“Children dive into poetry with the same natural ease as swimmers into water, climbers into trees, and sleepers into dreams…Poetry’s narrative, rhythm and vibrant imagery is the real language of childhood.” So begins a recent online article in The Guardian about a movement among educators and publishers to bring back children’s poetry from “near extinction.” Why, if poetry is so intuitive, so enticing, for children, is it in danger of dying out? The article points a finger at booksellers, many of whom (and I admit to being guilty of this at one time) struggle with how to display and shelve a hard-to-pin-down category. Not considered picture books, not considered chapter books, they end up in their own “poetry” section way off in No Man’s Land. When was the last time you sought out the poetry shelves at your bookstore? « Read the rest of this entry »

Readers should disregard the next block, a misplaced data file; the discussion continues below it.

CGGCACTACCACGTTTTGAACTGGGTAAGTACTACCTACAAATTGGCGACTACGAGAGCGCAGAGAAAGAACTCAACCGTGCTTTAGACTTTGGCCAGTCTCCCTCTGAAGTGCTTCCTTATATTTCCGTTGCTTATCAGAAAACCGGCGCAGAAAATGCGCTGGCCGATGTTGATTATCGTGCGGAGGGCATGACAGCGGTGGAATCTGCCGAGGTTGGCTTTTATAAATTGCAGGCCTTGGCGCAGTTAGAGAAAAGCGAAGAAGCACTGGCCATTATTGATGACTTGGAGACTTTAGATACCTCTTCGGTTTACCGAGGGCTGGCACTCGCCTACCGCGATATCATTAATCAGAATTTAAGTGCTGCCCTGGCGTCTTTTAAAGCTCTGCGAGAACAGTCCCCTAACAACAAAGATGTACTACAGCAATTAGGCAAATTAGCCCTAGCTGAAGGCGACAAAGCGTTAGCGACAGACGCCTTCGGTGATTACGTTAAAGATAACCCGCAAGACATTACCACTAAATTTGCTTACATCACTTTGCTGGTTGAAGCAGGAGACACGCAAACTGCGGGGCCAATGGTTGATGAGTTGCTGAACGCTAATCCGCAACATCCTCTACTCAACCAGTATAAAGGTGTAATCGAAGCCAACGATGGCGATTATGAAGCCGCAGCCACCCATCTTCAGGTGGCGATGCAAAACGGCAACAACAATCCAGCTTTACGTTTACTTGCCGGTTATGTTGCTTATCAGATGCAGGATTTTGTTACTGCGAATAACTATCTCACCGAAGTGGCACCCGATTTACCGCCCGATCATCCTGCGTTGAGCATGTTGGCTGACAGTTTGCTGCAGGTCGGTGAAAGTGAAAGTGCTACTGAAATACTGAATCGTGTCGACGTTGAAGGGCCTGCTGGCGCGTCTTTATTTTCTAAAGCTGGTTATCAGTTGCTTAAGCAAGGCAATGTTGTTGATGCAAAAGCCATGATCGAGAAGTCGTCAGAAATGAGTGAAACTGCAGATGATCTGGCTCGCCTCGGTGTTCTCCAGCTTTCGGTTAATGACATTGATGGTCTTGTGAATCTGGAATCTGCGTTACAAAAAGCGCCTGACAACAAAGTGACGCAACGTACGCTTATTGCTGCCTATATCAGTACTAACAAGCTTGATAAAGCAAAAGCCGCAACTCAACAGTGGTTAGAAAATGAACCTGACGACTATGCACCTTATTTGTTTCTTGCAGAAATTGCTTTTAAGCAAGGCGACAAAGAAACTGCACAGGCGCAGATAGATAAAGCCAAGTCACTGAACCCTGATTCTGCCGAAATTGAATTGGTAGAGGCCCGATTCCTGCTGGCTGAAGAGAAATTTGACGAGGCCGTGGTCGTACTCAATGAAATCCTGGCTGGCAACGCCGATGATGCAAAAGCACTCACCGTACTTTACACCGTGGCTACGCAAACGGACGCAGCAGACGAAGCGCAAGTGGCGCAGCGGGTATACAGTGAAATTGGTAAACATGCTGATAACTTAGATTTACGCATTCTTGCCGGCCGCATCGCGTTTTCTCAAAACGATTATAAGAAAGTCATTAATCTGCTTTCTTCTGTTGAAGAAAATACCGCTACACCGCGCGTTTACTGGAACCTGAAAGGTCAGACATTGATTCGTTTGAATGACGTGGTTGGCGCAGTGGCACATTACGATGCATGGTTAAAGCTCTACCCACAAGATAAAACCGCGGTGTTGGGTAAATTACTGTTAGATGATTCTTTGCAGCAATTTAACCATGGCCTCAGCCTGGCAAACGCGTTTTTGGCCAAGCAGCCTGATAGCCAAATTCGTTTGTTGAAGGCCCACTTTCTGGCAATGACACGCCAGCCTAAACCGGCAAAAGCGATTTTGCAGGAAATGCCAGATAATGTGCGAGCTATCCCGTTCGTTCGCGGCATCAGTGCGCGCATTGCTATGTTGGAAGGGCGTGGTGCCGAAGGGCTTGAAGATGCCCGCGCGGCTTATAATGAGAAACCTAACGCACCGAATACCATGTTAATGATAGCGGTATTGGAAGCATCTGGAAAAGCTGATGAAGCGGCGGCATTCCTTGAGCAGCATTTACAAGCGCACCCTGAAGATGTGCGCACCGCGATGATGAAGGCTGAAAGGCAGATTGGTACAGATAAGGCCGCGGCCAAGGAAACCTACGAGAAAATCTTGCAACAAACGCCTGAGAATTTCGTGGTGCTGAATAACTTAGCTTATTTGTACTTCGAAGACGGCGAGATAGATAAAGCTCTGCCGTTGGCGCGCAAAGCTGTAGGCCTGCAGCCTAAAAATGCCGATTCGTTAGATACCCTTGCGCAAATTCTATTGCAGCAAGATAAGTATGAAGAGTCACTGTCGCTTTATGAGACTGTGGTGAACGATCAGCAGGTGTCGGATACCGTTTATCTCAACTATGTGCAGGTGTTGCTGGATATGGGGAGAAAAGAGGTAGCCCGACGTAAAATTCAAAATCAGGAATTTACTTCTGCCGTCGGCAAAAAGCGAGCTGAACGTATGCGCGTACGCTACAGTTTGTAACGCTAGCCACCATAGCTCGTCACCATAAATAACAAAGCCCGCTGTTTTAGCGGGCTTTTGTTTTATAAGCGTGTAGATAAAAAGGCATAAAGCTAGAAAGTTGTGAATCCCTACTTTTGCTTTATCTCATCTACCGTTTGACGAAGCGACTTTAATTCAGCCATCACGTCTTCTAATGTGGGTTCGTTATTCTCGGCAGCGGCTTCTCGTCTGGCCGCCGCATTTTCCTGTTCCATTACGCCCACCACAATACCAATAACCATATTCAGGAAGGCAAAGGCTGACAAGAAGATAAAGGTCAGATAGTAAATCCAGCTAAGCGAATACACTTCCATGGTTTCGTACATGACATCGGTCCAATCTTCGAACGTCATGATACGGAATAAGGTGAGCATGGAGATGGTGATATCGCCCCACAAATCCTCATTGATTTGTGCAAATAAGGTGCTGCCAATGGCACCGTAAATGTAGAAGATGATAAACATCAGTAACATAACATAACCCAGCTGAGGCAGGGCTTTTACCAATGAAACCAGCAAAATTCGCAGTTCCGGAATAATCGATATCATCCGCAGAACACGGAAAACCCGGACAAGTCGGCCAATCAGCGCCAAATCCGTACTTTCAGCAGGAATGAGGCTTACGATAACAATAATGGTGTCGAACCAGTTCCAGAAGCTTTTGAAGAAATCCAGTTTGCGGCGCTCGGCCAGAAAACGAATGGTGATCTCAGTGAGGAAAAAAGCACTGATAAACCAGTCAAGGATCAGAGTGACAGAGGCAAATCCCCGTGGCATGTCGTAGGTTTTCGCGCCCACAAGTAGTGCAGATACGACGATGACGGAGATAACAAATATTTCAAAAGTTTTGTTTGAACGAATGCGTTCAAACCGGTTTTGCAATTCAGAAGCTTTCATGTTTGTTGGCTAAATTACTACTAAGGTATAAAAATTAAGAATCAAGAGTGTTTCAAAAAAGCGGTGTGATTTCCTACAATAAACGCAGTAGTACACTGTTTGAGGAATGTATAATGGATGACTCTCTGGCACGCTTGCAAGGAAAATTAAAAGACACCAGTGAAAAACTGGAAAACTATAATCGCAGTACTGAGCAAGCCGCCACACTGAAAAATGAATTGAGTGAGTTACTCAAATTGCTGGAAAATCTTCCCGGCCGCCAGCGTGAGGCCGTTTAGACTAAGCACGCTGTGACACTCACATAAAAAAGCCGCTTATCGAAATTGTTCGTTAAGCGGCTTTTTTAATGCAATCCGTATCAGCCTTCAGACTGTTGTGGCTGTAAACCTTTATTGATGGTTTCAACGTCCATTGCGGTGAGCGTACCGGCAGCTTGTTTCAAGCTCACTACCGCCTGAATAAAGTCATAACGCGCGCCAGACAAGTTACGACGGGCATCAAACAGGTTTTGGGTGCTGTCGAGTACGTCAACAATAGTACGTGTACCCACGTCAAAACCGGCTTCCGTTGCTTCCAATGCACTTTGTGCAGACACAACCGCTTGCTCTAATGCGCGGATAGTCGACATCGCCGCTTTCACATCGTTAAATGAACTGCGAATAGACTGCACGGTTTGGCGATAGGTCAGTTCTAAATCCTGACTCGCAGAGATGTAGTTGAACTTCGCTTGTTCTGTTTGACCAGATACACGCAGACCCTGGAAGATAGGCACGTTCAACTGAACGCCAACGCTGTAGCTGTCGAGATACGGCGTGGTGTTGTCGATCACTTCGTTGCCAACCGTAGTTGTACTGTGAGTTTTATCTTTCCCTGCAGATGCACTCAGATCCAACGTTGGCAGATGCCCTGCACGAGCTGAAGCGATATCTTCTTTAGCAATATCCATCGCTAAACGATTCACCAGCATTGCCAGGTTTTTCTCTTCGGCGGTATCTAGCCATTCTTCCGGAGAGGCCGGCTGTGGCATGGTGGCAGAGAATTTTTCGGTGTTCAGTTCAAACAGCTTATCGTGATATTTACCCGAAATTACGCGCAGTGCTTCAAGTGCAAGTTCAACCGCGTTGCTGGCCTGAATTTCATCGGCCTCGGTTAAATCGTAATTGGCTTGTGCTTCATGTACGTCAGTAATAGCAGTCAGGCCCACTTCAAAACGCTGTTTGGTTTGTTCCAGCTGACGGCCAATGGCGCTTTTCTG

March 25, 2014 § 1 Comment
A rousing op-ed piece by acclaimed children’s author Walter Dean Myers, recently appearing in The New York Times, poses the uncomfortable question: “Where Are the People of Color in Children’s Books?” The startling statistic cited at the beginning reveals that of the 3,200 children’s books published in 2013, only 93 were about black people. Myers later compares this statistic to the 40% of public school students nationwide who are black or Latino. As a black boy growing up in Harlem, Myers’ initial love affair with reading quickly turned to disinterest, as he discovered the glaring lack of literary characters who looked and lived like him. As an adult, Myers has dedicated his career to writing prolifically about inner-city youth, calling his novels “a validation of their existence as human beings.” But it’s about more than providing validation to people with color, he notes. It’s also about how these individuals are seen by the rest of us: